Sri Lanka’s premium orthodox teas are priced at $ 5 per kg while Indian varieties are 20 per cent cheaper on average, at $ 4 per kg. Similarly, in the case of the traditional black teas or CTC, Indian teas are selling at $ 3 per kg, lower than $ 3.5 per kg being charged for the Kenyan varieties.
India has an edge over both Sri Lanka and Kenya in tea exports this year, said Azam Monem, director of McLeod Russel India, the world’s largest integrated tea company. “Although prices of Kenyan tea, our biggest competitor in the world export market, have seen a correction of 20-30 cents per kg, they are still ruling higher.”
In 2017, India clocked the highest tea exports in 36 years, at 240.68 million kg, with a year on-year increase of 8.2 per cent. In 1981, the country had exported 241.25 million kg of teas. The total value of tea exports in 2017 stood at Rs 4,731.66 crore, up 5.9 per cent or Rs 263.55 crore in a year.
“Orthodox tea is expected to be a game changer this year for Indian tea exports,” said Monem, who is also the chairman of Indian Tea Association. “Iran and Iraq will be the two major destinations for orthodox teas this year. China and Egypt are also emerging as major black tea markets for India. So this year we can expect a good export market.”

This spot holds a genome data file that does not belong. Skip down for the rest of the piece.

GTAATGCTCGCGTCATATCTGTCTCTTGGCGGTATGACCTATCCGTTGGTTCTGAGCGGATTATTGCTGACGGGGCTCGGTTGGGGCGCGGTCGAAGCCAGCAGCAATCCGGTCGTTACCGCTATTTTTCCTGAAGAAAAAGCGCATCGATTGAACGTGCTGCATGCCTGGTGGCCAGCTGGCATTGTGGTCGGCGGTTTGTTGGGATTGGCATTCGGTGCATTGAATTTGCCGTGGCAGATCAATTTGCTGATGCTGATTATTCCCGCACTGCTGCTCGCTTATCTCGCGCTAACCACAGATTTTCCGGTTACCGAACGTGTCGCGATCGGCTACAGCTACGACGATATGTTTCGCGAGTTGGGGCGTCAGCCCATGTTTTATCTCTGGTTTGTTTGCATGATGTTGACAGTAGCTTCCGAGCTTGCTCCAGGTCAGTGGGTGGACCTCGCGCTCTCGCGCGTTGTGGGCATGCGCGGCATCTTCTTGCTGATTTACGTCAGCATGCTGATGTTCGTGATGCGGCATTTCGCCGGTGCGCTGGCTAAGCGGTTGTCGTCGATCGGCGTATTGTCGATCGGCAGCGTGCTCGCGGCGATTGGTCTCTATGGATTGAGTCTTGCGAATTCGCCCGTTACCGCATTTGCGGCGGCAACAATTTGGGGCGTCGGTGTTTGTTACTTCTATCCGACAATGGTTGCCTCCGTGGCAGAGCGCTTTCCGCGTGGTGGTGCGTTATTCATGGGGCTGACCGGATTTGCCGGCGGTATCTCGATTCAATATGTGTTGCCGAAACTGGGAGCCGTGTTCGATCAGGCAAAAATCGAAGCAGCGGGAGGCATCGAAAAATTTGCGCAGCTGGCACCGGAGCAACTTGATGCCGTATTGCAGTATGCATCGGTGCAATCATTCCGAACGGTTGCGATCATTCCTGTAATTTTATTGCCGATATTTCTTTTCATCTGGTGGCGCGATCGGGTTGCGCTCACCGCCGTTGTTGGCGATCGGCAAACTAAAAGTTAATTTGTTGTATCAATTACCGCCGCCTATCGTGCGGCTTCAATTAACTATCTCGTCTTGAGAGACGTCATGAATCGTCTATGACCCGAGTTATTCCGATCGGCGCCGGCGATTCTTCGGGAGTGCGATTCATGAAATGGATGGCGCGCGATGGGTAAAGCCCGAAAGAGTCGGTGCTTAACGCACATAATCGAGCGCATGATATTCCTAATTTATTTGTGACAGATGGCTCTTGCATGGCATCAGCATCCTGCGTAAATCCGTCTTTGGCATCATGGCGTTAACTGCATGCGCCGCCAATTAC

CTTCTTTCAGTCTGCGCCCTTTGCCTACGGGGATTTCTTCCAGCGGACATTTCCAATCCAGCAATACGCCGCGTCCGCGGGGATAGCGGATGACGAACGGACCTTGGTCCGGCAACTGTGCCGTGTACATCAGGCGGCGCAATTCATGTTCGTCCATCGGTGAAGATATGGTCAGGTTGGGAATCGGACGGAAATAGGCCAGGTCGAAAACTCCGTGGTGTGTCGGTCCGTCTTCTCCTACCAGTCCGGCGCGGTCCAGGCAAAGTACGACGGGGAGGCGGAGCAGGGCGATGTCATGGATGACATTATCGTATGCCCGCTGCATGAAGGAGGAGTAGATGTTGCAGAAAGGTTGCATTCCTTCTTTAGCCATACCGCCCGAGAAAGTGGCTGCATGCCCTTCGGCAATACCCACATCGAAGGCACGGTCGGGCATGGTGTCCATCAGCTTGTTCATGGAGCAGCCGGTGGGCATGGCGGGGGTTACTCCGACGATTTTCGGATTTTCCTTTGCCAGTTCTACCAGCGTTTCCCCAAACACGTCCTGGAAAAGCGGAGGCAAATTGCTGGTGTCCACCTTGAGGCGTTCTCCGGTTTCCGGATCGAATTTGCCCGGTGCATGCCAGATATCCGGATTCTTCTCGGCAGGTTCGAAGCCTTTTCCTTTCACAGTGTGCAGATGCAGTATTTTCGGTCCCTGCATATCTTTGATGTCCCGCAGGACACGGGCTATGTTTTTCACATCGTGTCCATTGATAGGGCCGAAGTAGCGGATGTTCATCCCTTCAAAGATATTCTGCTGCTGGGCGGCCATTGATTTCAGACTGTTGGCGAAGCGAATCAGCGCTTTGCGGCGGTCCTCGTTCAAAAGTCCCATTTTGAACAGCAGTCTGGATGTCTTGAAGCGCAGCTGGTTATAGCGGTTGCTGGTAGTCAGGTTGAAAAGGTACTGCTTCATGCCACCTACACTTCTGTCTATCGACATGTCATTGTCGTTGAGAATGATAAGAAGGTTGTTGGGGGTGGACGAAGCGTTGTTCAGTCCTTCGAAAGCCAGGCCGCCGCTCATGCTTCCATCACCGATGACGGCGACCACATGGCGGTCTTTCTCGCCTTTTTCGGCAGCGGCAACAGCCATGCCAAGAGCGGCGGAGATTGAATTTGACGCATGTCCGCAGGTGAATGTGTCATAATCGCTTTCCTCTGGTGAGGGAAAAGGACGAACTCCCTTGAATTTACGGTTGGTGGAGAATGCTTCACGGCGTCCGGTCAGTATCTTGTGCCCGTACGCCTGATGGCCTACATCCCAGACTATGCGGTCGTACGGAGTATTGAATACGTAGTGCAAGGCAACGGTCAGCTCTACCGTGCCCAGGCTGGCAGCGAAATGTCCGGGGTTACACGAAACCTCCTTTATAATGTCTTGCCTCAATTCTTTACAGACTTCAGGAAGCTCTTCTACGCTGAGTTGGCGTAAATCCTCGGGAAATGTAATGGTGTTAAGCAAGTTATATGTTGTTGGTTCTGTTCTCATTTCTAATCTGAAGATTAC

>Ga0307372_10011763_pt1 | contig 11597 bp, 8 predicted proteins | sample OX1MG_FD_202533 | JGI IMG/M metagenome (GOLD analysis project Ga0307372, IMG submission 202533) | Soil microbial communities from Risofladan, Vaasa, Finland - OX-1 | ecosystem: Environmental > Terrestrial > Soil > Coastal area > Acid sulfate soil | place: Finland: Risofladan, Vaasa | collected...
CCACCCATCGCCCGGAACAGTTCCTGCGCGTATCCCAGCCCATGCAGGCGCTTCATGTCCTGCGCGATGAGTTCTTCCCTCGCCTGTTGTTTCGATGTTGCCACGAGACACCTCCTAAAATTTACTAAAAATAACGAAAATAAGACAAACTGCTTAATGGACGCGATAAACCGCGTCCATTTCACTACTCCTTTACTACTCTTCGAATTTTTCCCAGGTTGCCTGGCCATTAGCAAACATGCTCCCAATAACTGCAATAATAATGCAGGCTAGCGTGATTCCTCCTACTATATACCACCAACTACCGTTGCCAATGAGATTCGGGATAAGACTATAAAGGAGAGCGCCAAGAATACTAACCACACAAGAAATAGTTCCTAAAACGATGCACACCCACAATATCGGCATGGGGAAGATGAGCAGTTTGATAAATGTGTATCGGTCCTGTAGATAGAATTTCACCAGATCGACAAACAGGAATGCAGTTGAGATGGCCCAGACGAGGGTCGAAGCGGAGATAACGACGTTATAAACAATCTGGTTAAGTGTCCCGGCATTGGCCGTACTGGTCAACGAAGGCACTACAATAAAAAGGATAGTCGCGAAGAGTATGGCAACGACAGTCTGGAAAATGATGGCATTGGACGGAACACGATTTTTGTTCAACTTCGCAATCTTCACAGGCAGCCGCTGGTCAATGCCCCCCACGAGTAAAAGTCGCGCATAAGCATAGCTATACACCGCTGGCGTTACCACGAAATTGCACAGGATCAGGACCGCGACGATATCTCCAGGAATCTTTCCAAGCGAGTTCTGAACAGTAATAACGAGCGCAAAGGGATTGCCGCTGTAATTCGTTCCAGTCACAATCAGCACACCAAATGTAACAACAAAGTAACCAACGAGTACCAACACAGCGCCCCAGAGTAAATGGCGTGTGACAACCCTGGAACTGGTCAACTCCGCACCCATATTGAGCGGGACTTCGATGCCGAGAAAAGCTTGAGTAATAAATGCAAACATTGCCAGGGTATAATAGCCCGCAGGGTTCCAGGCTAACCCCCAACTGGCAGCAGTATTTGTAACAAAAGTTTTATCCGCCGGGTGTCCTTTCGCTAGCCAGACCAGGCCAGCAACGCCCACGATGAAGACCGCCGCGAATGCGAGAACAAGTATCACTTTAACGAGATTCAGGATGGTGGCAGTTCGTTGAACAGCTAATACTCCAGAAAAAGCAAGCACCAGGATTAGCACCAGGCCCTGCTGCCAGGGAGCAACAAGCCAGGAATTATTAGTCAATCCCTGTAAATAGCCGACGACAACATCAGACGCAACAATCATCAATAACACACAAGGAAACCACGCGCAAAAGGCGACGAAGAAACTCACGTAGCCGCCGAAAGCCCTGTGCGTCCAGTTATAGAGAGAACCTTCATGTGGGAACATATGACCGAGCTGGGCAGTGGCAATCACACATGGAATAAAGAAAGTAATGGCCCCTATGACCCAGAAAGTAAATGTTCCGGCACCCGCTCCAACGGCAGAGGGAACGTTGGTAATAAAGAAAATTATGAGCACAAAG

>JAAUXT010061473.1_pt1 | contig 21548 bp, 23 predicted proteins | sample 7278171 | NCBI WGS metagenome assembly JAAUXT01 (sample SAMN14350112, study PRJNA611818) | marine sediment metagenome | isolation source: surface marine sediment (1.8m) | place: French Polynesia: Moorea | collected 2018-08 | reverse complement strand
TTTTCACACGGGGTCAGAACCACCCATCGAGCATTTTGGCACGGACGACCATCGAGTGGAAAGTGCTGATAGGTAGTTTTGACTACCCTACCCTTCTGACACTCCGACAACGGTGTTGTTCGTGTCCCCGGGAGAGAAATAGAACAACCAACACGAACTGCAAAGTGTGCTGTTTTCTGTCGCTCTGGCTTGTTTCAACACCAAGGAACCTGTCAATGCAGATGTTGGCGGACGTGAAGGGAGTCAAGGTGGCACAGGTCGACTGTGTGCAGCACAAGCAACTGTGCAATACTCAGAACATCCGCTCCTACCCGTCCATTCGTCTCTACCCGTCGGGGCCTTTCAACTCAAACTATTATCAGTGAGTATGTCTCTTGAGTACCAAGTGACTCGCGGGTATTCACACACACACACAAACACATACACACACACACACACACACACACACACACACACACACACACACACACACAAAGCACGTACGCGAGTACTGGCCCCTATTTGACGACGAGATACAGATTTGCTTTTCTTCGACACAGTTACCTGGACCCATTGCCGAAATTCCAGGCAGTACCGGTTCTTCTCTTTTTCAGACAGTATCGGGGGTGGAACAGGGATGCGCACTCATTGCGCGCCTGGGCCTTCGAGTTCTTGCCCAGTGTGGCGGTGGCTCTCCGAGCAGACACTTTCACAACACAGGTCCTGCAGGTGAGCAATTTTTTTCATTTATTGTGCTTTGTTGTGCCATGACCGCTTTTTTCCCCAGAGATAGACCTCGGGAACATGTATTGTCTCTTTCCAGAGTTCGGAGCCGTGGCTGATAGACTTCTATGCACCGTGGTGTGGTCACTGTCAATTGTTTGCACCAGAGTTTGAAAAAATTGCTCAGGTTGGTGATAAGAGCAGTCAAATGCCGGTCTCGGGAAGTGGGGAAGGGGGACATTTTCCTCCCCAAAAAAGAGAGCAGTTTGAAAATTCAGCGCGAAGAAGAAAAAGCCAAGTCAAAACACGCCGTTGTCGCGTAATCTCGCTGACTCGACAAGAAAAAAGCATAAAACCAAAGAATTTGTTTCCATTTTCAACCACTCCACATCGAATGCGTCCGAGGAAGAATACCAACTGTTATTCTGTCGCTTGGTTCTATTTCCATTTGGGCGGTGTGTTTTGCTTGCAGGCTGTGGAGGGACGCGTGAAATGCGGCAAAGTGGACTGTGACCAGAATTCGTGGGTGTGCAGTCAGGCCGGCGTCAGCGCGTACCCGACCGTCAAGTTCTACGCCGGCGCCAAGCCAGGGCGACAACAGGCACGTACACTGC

Back home, Monem said, although prices of first flush Assam teas have appreciated 15 per cent, offtake has been less at the auctions as major packet tea players had bought good volumes of end season cheap teas that were available at the auctions between January and March.“It is early days yet and the new season teas have just arrived, but we are not seeing 100 per cent absorption of teas at the auctions. About 70 per cent of the teas are being absorbed by packet tea players and other retailers,” he said.